What to do?  Buy staple foods, like beans and rice, and stop eating fast food and processed foods.  Cook your own food from scratch.  If you don't have a lot of time, cook a large batch once a week, portion it up and freeze some of it.  Eventually you will have a variety of prepared meals to choose from.  Grow your own food to the extent that you can. (there are seed catalogs. Territorial Seed is a good one.  They have heirloom, organic, and hybrid, but no GMO.).  If you can't completely avoid GMO food, at least you can minimize your exposure to it.  Plus, staples are way cheaper than processed food.  Another thing you can do is buy your staples in bulk.  If you've got a Costco or Sams Club, that's one way; sometimes there's restaurant supply stores.  Start a small business like to make art, crafts or something, get a tax number, and you can buy from them wholesale.  Or if you live near farmers, make a deal with one.

Another way to avoid GMO food might be to avoid grain.  Just eat potatoes or sweet potatoes instead.  Unless perhaps they've got their little tentacles onto those as well. I just dunno.

In the case of possible hyperinflation (Weimar style), the best thing you can do now is buy things you will use later, or that you can sell later.  Things that everyone uses, like canned food, or socks.  You could buy precious metals, but I've recently read that the problem with that in the US is the tax on them when you sell them.  But maybe there is an up side to possible inflation -  if the price of a can of beans goes to $50,000.00, you could pay off your mortgage for a "hill of beans".
The Last Farmer: How One Man Took on Monsanto to Save the Future of Food


Wednesday, February 2, 2011

Heal your own cancer for cheap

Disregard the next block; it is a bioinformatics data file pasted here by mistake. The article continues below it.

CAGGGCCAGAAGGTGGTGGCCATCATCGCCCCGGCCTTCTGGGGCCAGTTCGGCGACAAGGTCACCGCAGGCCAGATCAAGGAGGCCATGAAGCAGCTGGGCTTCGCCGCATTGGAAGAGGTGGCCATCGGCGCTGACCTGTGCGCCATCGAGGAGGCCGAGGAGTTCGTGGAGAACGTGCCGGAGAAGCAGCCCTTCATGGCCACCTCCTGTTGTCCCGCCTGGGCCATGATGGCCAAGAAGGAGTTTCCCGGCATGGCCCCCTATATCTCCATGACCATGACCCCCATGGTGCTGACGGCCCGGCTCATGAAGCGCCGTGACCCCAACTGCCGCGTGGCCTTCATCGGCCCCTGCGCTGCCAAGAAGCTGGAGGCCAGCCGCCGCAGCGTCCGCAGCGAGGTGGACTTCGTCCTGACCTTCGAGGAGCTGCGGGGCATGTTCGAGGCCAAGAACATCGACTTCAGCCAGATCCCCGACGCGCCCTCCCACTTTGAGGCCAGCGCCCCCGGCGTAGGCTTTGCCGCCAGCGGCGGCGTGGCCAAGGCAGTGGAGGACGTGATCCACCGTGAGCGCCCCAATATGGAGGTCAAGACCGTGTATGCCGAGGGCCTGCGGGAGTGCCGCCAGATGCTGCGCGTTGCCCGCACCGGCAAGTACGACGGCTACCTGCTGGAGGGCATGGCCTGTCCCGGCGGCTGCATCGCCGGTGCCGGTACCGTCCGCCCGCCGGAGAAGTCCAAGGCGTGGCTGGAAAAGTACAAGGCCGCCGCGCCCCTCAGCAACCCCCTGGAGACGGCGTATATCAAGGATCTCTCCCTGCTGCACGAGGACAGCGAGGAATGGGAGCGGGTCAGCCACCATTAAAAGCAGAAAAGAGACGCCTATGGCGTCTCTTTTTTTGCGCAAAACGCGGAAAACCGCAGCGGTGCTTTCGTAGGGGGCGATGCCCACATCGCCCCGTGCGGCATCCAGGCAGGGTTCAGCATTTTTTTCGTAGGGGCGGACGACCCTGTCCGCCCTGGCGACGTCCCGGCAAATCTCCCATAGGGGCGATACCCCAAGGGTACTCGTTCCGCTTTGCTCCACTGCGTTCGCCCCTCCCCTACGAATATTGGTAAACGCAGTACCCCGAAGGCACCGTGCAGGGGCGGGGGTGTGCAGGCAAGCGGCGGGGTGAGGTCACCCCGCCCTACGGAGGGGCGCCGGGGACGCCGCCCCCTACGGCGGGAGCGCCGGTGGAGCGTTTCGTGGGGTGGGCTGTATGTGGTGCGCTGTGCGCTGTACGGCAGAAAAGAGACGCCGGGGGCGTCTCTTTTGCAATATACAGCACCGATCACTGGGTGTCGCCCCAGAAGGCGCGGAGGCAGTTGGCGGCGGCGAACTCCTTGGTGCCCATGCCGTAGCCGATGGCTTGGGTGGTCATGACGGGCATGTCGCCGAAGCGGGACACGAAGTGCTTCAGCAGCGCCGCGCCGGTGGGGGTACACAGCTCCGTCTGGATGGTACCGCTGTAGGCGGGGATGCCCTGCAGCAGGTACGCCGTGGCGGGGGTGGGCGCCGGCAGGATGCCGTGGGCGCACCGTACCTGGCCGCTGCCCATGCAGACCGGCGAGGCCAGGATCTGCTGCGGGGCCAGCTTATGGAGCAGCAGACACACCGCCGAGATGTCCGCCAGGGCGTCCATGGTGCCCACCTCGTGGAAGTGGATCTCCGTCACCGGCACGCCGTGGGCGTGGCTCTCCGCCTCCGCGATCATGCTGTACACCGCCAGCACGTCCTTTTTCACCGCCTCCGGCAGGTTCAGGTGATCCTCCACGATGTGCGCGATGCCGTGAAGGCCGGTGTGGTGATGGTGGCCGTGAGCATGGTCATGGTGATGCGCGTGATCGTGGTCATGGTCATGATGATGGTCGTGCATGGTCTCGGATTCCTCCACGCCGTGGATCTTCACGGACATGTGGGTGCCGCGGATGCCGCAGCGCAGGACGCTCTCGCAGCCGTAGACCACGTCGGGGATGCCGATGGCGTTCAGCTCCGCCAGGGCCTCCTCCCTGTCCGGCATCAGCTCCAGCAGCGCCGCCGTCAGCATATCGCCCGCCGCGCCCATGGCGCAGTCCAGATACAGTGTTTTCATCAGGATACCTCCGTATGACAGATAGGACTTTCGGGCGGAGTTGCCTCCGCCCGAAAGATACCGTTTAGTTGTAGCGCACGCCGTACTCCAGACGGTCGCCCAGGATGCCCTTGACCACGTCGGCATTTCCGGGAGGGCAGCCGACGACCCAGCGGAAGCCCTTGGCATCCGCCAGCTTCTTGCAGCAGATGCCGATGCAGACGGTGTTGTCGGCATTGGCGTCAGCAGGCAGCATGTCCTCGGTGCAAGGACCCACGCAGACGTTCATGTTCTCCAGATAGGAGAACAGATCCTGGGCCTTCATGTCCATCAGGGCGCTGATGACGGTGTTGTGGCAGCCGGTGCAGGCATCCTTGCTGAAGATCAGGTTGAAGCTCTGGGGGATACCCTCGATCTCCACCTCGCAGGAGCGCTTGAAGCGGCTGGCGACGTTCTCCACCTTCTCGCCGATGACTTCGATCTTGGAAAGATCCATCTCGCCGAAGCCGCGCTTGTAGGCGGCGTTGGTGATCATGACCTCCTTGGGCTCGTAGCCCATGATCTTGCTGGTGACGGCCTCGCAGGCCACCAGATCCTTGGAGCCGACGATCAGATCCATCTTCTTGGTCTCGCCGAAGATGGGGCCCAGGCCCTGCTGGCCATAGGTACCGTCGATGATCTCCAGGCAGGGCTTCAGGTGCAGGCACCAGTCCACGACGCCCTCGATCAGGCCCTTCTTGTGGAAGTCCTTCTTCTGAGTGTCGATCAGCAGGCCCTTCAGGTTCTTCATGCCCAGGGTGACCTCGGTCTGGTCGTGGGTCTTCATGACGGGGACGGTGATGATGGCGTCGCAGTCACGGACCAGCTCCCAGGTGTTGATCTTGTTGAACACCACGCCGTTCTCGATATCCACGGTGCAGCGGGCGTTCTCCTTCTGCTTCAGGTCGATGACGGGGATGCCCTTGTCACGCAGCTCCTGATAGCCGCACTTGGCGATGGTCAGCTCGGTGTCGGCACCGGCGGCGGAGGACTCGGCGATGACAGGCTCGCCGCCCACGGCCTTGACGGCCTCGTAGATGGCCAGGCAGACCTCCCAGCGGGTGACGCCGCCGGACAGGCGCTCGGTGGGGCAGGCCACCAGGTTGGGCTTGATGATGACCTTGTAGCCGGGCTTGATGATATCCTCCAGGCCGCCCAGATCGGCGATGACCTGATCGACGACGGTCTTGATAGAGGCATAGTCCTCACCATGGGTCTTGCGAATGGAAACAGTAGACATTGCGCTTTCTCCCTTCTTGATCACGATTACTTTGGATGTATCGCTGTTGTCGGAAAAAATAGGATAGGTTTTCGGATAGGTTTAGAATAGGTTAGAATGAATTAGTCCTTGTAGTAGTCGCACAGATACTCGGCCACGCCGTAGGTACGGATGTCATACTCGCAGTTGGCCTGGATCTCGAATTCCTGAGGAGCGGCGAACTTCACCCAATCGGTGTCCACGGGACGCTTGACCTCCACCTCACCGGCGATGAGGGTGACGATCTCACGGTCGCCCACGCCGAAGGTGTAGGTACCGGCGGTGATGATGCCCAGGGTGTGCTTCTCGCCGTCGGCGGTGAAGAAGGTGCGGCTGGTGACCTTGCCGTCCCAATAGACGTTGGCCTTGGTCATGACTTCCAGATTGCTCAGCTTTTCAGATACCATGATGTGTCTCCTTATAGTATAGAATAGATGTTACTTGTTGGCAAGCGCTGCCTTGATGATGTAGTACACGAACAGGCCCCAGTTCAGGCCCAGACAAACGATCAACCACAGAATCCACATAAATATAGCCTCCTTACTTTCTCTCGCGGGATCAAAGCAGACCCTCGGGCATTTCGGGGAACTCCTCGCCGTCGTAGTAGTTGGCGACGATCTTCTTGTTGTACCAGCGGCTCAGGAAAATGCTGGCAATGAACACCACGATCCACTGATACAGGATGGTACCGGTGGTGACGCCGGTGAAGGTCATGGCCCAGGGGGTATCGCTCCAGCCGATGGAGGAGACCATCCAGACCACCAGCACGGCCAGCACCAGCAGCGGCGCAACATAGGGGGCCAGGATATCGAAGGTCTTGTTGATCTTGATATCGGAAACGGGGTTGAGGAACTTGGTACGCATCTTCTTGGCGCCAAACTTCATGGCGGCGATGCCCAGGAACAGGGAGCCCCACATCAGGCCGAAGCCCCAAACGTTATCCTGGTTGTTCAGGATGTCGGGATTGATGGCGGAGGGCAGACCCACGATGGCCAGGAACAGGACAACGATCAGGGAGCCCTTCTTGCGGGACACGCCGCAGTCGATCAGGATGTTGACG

It's the Bloooooooob!
I "stole" this list off of another website.  I don't think they'll mind, they're like a free-info type site.  This is a list of links to free PDF files of Dr. Hulda Clark's books.  She is a Canadian MD who has some interesting ideas about how to cure heal cancer.  (Oops, the AMA won't let anyone say "cure" in the same breath as "cancer" unless it's poisonous chemo and radiation.  Of course she's Canadian, so not under the thumb of the AMA, but maybe I better watch out.  By the way, I have no respect for trade guilds and other organized thug groups that railroad pioneer thinkers, ruining their lives, as the FDA did to Wilhelm Reich and various others.)

Anyway, maybe you can save yourself the hundreds of thousands of bucks traditional treatment costs. If they tell you it's terminal and you only have like a 50% chance of living a couple years more with their expensive poison treatment, why not try an alternative?  Who knows, you might get better, and without them owning you at the end of it.  And in case you wonder, I'm not hurting Dr. Clark's copyright in any way, she has printed permissions to share her books from before 2007 freely, as long as the copyright notice stays in place.

Here is the list

The Cure for All Diseases (pdf) (1995)
The Cure for All Advanced Cancers (1999)
Cure for All Advanced Cancers (#2 download source)
The Cure for All Cancers (1993)
Dr. Hulda Regher Clark's Approach to Curing Cancer
Dr. Hulda Clark's Last (& Most Important) Video Demonstration (Sep. 19, 2010)
Hulda Clark's Positive Offset v. Bob Beck's Bi-phasic Voltage (Aug. 27, 2010)
Dr. Hulda Clark: The Greatest Cancer Sleuth of Modern Times July 5, 2009)
Holistic Dentists Referral List from Dr. Hulda Clark (May 12, 2007)
Tooth Infection Frequencies from Dr. Hulda Clark (Nov. 8, 2005)
Highlights of Dr. Hulda Clark's Talk at 2003 Rife Conference (Oct. 24, 2003)
Important 1998 Interview with Dr. Hulda Clark